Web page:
The Mets need that Montero tonight against a Marlins team that has a habit of breaking the Mets’ hearts. It’s a Marlins team that is sending their ace, Jose Fernandez, to the mound tonight. Not only is Fernandez an ace, but he has dominated the Mets in his young career. In seven starts against the Mets, he is 3-0 with a 1.54 ERA, 0.951 WHIP, and an 11.9 K/9. He has limited the Mets’ batters to a .181/.247/.236 batting line. The Mets are going to need Montero to be lights out in order to keep them in the game.
If he is, Montero will not only help the Mets postseason chances, he will also help himself. He can change what the Mets perception of him will be. He can once again find himself a part of the Mets future instead of being a guy who may very well be on his way out the door.
The Mets have a back-end of the bullpen problem as no one has stepped up to claim that final spot.
For the second straight night, Sean Gilmartin had a tough outing. Overall, it has been a lost year for him with his shoulder injury and the fact that he has an 8.10 ERA in the majors this year.
He took over the spot of Erik Goeddel, who has had a disappointing year. He has a history of injuries, and he has been overworked by Terry Collins. The end result is a 4.55 ERA in 29 appearances.
One of the pleasant surprises to the season that Terry Collins helped ruined is Jim Henderson. Since coming off the disabled list, he has allowed two runs in 2.2 innings. In 29 appearances since throwing a career high 34 pitches, Henderson has a 4.74 ERA and a 1.378 WHIP.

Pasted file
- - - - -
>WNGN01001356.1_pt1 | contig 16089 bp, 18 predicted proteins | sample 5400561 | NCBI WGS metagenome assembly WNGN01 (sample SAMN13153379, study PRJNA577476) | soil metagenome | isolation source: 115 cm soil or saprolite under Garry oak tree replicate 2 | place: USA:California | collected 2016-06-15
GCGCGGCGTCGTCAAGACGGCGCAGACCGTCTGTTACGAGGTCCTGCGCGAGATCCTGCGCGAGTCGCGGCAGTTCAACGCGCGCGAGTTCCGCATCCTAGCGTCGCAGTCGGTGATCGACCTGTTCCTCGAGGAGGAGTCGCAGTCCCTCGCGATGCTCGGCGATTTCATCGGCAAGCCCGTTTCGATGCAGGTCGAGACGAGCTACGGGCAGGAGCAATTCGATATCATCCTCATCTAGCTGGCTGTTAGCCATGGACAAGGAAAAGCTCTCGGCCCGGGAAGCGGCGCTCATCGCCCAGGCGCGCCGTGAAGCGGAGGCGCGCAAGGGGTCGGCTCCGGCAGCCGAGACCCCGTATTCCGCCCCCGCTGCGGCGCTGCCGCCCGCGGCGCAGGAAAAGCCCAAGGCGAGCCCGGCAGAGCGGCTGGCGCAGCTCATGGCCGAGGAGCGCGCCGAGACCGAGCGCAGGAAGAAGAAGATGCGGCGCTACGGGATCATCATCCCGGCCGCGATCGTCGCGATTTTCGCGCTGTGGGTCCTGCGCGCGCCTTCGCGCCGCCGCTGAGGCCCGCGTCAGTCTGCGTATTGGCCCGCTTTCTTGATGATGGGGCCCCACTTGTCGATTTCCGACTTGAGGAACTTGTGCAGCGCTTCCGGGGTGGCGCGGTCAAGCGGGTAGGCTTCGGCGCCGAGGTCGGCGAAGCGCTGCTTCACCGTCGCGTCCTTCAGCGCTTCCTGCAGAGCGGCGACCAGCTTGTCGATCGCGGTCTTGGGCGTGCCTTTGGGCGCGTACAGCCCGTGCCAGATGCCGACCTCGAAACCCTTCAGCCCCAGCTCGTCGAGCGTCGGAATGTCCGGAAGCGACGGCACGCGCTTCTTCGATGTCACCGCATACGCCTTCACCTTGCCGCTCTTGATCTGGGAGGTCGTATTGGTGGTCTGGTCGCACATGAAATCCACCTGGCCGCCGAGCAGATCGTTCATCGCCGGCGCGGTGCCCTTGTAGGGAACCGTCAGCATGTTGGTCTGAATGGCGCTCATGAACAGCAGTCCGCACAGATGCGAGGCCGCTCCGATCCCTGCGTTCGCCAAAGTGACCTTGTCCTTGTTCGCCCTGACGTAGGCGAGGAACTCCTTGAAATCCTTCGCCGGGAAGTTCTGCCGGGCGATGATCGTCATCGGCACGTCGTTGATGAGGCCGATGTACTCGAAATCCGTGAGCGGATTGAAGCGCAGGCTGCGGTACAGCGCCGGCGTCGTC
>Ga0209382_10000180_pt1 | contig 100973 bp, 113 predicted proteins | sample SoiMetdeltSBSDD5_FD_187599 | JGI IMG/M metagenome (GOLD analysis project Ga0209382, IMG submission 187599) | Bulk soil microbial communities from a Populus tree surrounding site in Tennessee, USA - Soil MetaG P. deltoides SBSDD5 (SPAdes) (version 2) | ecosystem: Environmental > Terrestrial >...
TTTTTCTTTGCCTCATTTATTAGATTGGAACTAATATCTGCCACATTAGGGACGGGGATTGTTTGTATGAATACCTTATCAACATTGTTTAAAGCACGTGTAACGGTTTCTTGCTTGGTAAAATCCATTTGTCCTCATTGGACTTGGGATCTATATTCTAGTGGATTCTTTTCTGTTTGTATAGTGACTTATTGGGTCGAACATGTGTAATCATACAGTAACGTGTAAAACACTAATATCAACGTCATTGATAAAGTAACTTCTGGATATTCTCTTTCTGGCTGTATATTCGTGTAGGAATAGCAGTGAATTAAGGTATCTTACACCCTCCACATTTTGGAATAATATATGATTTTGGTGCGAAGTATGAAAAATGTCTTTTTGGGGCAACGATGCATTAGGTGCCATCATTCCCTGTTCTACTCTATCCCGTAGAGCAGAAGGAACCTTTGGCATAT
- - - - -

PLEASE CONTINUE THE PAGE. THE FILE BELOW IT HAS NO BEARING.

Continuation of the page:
Another nice story is Josh Smoker, who has fought his way from the Independent Leagues to the majors. Still, he has a 6.75 ERA with a 1.750 WHIP in five appearances.
Smoker has taken the place of Josh Edgin who has not fully regained his velocity in his first season after Tommy John surgery. In his limited appearances, he has a 9.82 ERA and a 1.909 WHIP.
In addition to these relievers, the Mets have tried some starters in the pen. Collins showed he had no use for Rafael Montero, who justified Collins’ refusal to play him, by pitching poorly when he finally got a shot. Gabriel Ynoa struggled out of the pen. With Steven Matz going on the disabled list, Robert Gsellman is in the rotation. Furthermore, with the Mets needing to skip a Jacob deGrom start, Montero will start on Monday.
The Mets have searched high and low, and they still haven’t found the answer in the bullpen. They haven’t found the pitcher who will be both effective and be able to allow Collins to give the overworked Hansel Robles, Addison Reed, and Jeurys Familia a break. It’s frustrating because the Mets have seemingly looked everywhere for a solution.
That is everywhere but Las Vegas 51s closer Paul Sewald. It’s strange the Mets haven’t turned to Sewald as he’s certainly merited a call-up.
In 52 appearances, Sewald is 5-3 with 19 saves, a 3.52 ERA, a 1.19 WHIP, and an astounding 11.2 K/9. Further justifying a call-up is the fact that Sewald is currently pitching the best he has all year. After the All Star Break, Sewald has saved six games with a 2.25 ERA, 0.85 WHIP, and a 12.6 K/9 in 16 appearances. These numbers are all the more impressive when you consider Sewald is doing this in the extremely hitter friendly Pacific Coast League.
Consider current Mets savior Seth Lugo had a 7.73 ERA in the Pacific Coast League, and he has a 2.51 ERA in the majors. As Lugo had showed, success at the majors is all about a pitcher’s arsenal.
Sewald has similar stuff to Reed, who has been brilliant since coming under the tutelage of pitching coach Dan Warthen. Sewald features a low nineties fastball and a plus slider. He maximizes on his repertoire by studying scouting reports. It also helps that Sewald pounds the strike zone. Long story short he had the stuff to compete at the major league level.
The only question is whether he will get the chance. He should as the Mets have looked elsewhere and still haven’t found someone they can rely upon in the back end of the bullpen. They should be able to rely on Sewald.
Editor’s Note: this was first published on metsminors.net